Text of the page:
McCain: Rice could change my mind on secretary of State vote

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Sen. John McCain (R-Ariz.) said Sunday that U.N. Ambassador Susan Rice would have an opportunity to convince him to back her to replace Hillary Clinton as secretary of State, days after the Arizona lawmaker pledged to block her possible nomination.

Appearing on Fox News Sunday, McCain was asked to respond to a statement Rice made Wednesday, when the diplomat told reporters that while she respected the Arizona senator, "some of the statements he's made about me have been unfounded, but I look forward to having the opportunity at the appropriate time to discuss all of this with him."


Rice has specifically objected to the notion that she deliberately misled the country in the immediate aftermath of the September terrorist attack on the U.S. Consulate in Benghazi, saying she simply relied on talking points provided by the intelligence community. McCain said Sunday Rice deserved "the benefit of explaining their position, and the actions they took."

"I'd be glad to have the opportunity to discuss these issues with her," McCain said. "Why did she say that al Qaeda has been decimated? In her statement, here, on this program. Al Qaeda has not been decimated. They are on the rise. They are all over Iraq. Training camps are in Libya. They are all over Syria and are on the rise in the Middle East and there's a lot of questions for Ambassador Rice and I'm sure I'll have the opportunity to discuss these with her."

Host Chris Wallace then circled back, asking McCain if he was saying "she could conceivably get your vote for secretary of State."

"I think she deserves the ability and the opportunity to explain herself and her position," McCain responded. "Just as she said. But, she's not the problem. The problem is the president of the United States."

McCain's more conciliatory tone came days after he said he would definitively block Rice's nomination, a statement that drew fire from many Democrats — including President Obama.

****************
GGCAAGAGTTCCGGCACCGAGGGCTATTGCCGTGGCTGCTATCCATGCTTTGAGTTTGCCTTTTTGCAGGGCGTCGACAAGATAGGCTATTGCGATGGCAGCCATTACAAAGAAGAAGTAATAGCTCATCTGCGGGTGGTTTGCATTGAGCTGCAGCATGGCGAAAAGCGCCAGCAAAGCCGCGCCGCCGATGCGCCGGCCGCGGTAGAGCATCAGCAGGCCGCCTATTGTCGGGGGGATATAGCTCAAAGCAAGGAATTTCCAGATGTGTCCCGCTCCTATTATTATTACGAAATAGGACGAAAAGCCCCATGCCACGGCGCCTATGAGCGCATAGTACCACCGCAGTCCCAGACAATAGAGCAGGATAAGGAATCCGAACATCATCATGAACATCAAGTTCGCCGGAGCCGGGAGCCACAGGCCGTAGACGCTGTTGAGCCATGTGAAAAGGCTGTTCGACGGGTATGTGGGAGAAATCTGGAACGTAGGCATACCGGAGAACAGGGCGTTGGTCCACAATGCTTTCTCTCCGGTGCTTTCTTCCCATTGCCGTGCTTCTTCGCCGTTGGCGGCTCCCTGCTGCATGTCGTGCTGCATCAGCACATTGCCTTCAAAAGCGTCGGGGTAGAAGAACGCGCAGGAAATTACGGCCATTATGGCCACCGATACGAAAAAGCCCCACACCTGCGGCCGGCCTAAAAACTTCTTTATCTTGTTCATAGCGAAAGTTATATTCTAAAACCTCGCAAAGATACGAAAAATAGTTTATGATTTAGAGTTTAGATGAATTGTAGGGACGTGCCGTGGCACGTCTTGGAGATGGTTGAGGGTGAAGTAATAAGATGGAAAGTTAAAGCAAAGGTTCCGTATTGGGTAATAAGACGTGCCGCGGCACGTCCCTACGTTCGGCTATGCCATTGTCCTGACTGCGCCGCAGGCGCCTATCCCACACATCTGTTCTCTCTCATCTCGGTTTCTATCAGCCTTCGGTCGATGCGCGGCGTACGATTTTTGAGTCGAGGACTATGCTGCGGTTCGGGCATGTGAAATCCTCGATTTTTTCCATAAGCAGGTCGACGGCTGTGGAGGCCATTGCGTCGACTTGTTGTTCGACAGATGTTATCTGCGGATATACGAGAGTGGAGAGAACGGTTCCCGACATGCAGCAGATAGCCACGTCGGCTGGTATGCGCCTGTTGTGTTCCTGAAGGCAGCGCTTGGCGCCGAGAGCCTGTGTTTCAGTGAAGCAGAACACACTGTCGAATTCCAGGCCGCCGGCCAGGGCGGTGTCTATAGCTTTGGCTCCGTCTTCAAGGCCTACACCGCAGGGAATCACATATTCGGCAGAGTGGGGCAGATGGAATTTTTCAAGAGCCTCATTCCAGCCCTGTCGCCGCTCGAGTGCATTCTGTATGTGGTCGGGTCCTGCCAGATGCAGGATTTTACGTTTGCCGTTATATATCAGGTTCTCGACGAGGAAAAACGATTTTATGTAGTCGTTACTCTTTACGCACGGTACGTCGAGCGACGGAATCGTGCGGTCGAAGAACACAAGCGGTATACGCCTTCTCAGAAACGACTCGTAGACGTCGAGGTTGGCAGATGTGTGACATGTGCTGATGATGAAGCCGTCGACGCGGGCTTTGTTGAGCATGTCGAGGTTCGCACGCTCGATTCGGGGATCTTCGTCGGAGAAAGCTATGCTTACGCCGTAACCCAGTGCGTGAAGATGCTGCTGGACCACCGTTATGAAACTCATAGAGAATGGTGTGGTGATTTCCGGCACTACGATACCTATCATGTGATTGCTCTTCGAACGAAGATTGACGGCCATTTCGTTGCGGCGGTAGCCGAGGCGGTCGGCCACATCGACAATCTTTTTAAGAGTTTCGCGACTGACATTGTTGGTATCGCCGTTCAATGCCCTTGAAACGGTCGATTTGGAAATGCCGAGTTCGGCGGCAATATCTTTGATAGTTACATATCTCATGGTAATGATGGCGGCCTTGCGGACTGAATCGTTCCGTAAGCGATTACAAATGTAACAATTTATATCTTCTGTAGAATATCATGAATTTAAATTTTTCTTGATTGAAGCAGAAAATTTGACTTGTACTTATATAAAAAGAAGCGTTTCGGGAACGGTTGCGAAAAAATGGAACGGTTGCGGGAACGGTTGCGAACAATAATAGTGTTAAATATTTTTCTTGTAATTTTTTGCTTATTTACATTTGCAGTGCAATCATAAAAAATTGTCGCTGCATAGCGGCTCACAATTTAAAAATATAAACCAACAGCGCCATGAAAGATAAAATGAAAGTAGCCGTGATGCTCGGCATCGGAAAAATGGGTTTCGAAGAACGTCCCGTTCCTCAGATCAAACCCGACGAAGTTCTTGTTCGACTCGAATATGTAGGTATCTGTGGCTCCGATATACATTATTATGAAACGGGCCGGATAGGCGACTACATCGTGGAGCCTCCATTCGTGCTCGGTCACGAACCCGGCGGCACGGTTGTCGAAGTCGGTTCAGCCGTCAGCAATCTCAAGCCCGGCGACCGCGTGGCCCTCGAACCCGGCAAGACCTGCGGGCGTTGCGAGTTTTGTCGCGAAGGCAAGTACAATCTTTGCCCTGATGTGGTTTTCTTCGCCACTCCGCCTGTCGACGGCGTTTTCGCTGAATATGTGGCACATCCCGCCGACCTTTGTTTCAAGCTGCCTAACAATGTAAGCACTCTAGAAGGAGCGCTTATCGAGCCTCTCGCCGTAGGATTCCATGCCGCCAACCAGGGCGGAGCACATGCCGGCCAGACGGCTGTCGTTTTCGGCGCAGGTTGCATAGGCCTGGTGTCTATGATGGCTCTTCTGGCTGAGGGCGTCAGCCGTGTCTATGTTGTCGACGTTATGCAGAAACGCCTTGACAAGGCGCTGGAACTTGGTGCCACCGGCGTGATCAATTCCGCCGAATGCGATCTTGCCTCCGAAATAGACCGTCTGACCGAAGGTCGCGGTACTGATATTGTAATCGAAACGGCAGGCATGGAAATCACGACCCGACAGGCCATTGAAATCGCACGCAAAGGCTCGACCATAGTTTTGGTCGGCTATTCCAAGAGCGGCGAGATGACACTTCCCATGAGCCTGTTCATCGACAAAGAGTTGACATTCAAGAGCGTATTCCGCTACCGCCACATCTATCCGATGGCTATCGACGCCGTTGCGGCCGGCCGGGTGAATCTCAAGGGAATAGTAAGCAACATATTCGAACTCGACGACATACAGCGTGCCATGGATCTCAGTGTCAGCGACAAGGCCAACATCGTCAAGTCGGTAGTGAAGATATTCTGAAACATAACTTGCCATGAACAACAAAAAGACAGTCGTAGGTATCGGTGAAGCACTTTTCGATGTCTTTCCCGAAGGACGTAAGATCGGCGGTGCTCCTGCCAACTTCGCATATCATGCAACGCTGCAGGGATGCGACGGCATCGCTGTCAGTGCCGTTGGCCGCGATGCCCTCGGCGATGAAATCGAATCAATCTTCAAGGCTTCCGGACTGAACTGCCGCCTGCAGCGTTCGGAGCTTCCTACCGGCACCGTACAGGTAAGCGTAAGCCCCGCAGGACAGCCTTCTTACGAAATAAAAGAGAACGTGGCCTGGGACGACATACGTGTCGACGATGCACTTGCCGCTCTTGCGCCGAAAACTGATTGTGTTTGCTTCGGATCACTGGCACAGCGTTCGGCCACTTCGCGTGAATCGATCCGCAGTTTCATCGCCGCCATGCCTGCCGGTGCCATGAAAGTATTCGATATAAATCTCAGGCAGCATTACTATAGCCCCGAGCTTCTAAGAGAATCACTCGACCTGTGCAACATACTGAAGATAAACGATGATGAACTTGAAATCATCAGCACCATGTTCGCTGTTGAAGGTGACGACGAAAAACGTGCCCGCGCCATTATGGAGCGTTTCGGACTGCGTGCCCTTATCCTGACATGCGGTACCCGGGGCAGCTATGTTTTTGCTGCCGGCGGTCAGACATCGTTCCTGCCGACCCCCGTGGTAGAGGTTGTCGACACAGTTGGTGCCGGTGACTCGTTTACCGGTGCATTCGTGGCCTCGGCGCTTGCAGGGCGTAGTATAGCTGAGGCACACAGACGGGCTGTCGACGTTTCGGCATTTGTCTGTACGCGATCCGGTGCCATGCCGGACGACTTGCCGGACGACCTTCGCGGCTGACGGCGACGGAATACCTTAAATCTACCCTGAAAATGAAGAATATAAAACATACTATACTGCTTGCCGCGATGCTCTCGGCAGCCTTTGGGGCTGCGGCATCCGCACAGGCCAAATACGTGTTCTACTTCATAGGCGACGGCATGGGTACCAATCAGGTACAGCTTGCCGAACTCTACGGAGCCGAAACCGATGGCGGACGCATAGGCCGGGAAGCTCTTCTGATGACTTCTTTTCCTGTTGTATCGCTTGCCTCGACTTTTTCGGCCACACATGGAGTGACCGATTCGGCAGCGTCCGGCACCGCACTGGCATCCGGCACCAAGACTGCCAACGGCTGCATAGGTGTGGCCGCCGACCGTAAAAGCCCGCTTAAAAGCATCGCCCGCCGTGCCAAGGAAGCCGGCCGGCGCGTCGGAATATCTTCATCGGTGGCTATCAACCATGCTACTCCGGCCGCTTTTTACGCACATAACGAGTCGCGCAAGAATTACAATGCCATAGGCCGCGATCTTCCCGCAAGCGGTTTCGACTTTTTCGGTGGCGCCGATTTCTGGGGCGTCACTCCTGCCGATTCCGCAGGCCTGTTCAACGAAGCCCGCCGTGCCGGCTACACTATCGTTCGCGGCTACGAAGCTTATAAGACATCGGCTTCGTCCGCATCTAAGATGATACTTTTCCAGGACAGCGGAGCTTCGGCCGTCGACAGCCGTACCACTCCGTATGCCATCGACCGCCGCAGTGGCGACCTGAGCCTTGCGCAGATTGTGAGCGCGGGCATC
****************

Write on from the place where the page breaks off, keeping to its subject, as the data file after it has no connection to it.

"Susan Rice should have known better, and if she didn't know better, she's not qualified," McCain told Fox News earlier this month. "I will do everything in my power to block her from being the United States secretary of State. She has proven that she either doesn't understand or she is not willing to accept evidence on its face. There is no doubt five days later what this attack was and for."

Asked about McCain's comments at a press conference later in the day, President Obama called the remarks "outrageous."

“If Sen. McCain and Sen. Graham and others want to go after somebody, they should go after me,” Obama said. “For them to go after the U.N. ambassador, who had nothing to do with Benghazi and was simply making a presentation based on intelligence that she had received, and to besmirch her reputation is outrageous.”

Other Democrats, including Rep. Jim Clyburn (D-S.C.) suggested McCain had employed veiled racial "code words" to attack Rice, an African-American woman.

“To call her incompetent, a Ph.D., Rhodes scholar being called incompetent by someone who can’t hold a candle to her intellectually, by someone who said — and Sen. McCain called her incompetent, as well — but he told us that Sarah Palin was a very competent person to be the vice president of the United States,” Clyburn (D-S.C.) said on CNN’s “Starting Point.” “That ought to tell you a little bit about his judgment.”

On Sunday, McCain said such an attack "goes with the territory."

"You can't, you know, dignify comments like that," McCain said. "I notice in this town if they can't win the argument on the merits, then they resort to those kinds of personal attacks."